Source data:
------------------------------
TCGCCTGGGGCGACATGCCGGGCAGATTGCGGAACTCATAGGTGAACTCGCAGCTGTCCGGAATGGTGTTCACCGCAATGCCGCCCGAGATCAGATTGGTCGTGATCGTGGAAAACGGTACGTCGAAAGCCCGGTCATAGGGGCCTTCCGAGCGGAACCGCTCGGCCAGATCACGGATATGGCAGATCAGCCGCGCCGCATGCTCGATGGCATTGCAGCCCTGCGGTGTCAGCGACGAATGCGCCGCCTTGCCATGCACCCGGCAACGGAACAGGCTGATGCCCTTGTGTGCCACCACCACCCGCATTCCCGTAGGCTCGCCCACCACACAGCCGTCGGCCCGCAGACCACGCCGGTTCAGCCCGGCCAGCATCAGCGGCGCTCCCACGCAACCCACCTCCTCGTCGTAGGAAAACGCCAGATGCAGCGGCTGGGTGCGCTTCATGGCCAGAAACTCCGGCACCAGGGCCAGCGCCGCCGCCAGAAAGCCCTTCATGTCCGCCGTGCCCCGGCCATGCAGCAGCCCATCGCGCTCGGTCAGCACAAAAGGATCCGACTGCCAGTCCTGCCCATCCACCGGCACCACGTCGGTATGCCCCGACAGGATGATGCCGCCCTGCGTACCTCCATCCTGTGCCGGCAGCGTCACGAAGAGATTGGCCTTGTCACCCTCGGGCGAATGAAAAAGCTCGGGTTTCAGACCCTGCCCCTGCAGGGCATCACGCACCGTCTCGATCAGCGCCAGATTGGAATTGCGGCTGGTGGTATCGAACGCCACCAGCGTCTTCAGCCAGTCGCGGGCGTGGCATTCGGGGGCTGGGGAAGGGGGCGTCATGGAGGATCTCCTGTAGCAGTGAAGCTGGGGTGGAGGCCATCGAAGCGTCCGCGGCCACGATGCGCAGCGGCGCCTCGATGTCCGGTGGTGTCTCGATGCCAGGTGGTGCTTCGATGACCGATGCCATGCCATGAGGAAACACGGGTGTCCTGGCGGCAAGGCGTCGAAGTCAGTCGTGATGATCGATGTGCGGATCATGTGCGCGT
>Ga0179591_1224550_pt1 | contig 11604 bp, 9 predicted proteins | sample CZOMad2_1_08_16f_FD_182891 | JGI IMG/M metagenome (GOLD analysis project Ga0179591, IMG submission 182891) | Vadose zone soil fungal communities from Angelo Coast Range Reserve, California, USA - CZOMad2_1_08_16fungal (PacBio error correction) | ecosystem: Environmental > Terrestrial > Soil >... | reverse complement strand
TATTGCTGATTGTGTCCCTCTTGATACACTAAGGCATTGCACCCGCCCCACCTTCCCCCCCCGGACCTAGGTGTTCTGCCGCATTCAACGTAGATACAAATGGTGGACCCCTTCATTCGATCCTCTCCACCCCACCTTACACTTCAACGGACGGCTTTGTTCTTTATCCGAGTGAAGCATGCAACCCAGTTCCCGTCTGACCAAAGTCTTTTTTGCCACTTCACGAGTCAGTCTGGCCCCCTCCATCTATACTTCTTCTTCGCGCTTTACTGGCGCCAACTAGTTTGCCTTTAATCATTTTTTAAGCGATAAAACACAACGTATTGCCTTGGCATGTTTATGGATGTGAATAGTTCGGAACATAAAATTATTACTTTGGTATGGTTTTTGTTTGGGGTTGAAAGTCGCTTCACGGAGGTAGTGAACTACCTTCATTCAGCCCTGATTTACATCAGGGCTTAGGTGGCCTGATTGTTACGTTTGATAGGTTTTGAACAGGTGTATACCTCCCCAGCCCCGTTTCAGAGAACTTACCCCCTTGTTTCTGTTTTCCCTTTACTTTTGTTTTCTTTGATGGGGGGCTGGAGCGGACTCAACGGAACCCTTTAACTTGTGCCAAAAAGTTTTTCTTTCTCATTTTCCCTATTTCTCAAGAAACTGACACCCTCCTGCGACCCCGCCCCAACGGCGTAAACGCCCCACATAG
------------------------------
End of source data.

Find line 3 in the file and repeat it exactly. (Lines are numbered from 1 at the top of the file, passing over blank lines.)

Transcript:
TATTGCTGATTGTGTCCCTCTTGATACACTAAGGCATTGCACCCGCCCCACCTTCCCCCCCCGGACCTAGGTGTTCTGCCGCATTCAACGTAGATACAAATGGTGGACCCCTTCATTCGATCCTCTCCACCCCACCTTACACTTCAACGGACGGCTTTGTTCTTTATCCGAGTGAAGCATGCAACCCAGTTCCCGTCTGACCAAAGTCTTTTTTGCCACTTCACGAGTCAGTCTGGCCCCCTCCATCTATACTTCTTCTTCGCGCTTTACTGGCGCCAACTAGTTTGCCTTTAATCATTTTTTAAGCGATAAAACACAACGTATTGCCTTGGCATGTTTATGGATGTGAATAGTTCGGAACATAAAATTATTACTTTGGTATGGTTTTTGTTTGGGGTTGAAAGTCGCTTCACGGAGGTAGTGAACTACCTTCATTCAGCCCTGATTTACATCAGGGCTTAGGTGGCCTGATTGTTACGTTTGATAGGTTTTGAACAGGTGTATACCTCCCCAGCCCCGTTTCAGAGAACTTACCCCCTTGTTTCTGTTTTCCCTTTACTTTTGTTTTCTTTGATGGGGGGCTGGAGCGGACTCAACGGAACCCTTTAACTTGTGCCAAAAAGTTTTTCTTTCTCATTTTCCCTATTTCTCAAGAAACTGACACCCTCCTGCGACCCCGCCCCAACGGCGTAAACGCCCCACATAG